After that we walked further into the city and found some open air markets. I think one of them was called the morning market. It was very odd to be in a local market and not have people harassing you to buy their junk. And actually the deeper into the market we went, the more authentic the goods were. They had some really lovely textiles of local designs that would make excellent ladies clothes, window dressings, or bed covers. The patterns were incredible and had a local/ethnic flavor to them. From there we walked around more of the town and saw many French influenced buildings.We called it the Champs Elysee of Laos because in the middle of the street near the city center is their Arc de Triomphe called Patuxay Monument. We went up inside and there is actually a market where they sell souvenirs on one of the inside levels of it. The views from up there were really cool. 

After walking back to the hotel to get out of the heat and cool down, we had worked up an appetite and had a snack at a little cafe around the corner from the hotel. With all the little cafes, the narrow streets, bookstores, and shops, it feels just like France. After the snack we walked back to the hotel and took a nap to get out of the humidity. The weather really zaps your energy. For dinner later that night we found a restaurant called Makphet, which is run by Friends International. It is one of the "eat with a purpose" places that helps train homeless youth to have productive jobs. They have restaurants in Laos and Cambodia. Check out their website. They also run shops/boutiques with local crafts. I had Lao spicy pork sausage which was amazing. The restaurant was al fresco dining right on the a little side street and it was right around the corner from the hotel. After dinner we changed into shorts so we could walk around the night market which is right along the river. There were a lot of vendors but it wasn't a huge market, not like the kind in other countries where every single booth is selling the same exact crap. At most they had 2 booths that were selling similar things. We bought a bunch of souvenirs and some gifts. I think I bought two t-shirts for $6 USD. It was awesome. I didn't even try to barter with prices like that. After all that shopping it was time to go to bed. Our flight the next day was leaving in the early afternoon so we needed to pack that night too.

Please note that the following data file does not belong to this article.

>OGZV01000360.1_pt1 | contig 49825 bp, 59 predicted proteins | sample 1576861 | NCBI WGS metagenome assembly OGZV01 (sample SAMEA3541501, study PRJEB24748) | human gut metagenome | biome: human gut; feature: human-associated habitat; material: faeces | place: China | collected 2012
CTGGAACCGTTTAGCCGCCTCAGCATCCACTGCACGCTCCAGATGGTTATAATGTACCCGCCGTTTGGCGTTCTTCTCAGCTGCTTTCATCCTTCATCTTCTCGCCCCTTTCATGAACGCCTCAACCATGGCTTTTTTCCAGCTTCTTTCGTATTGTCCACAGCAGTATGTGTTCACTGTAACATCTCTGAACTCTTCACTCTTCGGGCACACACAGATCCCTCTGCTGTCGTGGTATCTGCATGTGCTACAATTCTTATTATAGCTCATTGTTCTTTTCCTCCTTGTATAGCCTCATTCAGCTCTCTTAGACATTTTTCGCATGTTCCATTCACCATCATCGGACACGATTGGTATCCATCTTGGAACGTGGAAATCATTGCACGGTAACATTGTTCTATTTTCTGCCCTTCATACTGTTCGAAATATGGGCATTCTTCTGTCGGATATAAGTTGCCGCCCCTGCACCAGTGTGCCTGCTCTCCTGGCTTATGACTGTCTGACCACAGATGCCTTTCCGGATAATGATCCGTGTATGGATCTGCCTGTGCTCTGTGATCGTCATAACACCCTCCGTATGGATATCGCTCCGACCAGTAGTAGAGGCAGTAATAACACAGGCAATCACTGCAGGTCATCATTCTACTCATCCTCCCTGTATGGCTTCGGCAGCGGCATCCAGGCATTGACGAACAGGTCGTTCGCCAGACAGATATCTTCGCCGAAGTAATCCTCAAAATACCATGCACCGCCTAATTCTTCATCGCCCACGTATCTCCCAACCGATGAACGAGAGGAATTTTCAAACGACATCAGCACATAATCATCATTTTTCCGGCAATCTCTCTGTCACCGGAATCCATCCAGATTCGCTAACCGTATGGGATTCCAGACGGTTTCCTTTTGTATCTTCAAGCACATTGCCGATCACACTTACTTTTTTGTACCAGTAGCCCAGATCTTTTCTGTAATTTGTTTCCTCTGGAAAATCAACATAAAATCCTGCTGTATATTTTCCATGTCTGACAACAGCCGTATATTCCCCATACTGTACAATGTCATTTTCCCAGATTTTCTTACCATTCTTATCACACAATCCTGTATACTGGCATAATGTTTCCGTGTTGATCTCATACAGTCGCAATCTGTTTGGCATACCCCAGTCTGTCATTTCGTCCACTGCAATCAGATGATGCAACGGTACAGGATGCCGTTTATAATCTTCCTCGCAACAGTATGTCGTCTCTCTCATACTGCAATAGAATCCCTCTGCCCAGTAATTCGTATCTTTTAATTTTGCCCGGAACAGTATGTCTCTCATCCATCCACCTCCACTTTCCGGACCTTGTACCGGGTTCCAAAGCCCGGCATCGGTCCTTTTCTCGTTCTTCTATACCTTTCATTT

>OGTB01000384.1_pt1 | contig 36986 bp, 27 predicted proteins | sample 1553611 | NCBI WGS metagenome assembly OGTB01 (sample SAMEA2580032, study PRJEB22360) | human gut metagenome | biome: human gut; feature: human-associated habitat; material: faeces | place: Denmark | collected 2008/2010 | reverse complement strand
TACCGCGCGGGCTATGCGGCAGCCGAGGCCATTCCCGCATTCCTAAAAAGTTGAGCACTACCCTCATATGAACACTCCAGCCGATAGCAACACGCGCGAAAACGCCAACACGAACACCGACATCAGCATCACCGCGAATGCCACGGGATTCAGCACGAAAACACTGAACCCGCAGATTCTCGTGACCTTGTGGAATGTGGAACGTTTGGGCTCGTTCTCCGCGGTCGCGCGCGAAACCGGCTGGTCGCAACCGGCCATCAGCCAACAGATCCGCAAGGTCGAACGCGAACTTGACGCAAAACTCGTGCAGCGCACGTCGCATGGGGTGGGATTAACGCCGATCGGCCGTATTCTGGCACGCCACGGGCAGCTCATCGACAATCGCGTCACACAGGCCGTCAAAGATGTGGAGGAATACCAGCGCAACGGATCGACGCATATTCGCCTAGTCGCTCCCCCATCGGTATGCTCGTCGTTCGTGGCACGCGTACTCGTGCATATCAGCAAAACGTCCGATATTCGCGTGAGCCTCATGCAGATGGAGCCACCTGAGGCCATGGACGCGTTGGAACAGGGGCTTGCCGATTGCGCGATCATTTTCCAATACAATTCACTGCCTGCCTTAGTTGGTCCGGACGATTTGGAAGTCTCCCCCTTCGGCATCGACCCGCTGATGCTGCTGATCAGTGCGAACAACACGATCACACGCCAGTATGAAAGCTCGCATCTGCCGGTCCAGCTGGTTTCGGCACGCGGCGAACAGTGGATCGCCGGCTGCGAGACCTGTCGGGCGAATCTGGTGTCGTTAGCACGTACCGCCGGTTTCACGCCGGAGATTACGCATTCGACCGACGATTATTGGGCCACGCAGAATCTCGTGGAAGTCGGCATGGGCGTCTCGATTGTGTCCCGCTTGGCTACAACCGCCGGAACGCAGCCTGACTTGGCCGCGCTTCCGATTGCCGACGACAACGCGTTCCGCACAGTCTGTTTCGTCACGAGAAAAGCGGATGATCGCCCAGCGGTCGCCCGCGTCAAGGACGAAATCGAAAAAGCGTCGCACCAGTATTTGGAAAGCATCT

The next day was the same breakfast but the weather was rainy. At some points it rained really hard. We decided to take a tuk tuk to one of the most important temples in Vientiane called the Golden Temple or That Luang. The tuk tuks in Vientiane were a little different than those in Cambodia--instead of facing forward like in a rickshaw, the seats face each other but are sideways. So you can easily just roll right out the back where you enter. Regardless, all tuk tuks are death traps no matter what country you are in, but the Lao are the most tame. It was still rainy when we were at the Golden Temple and we walked around and it actually felt quite nice. It was humid but not terribly hot. We had the tuk tuk driver wait for us and he drove us back to the hotel. I love that about the tuk tuk drivers. Once we got back to the hotel we packed up, checked out, and went to the airport by the same hotel van that picked us up. We were very early for our flight and the Vientiane airport was dead. Vientiane is such a charming little city that has a laid back atmosphere, great food, and very nice but quiet people. No one ever seems to be out to get you or take advantage of you which is a departure from places like Thailand. I would go back to Laos in a heartbeat.    

No comments:

Post a Comment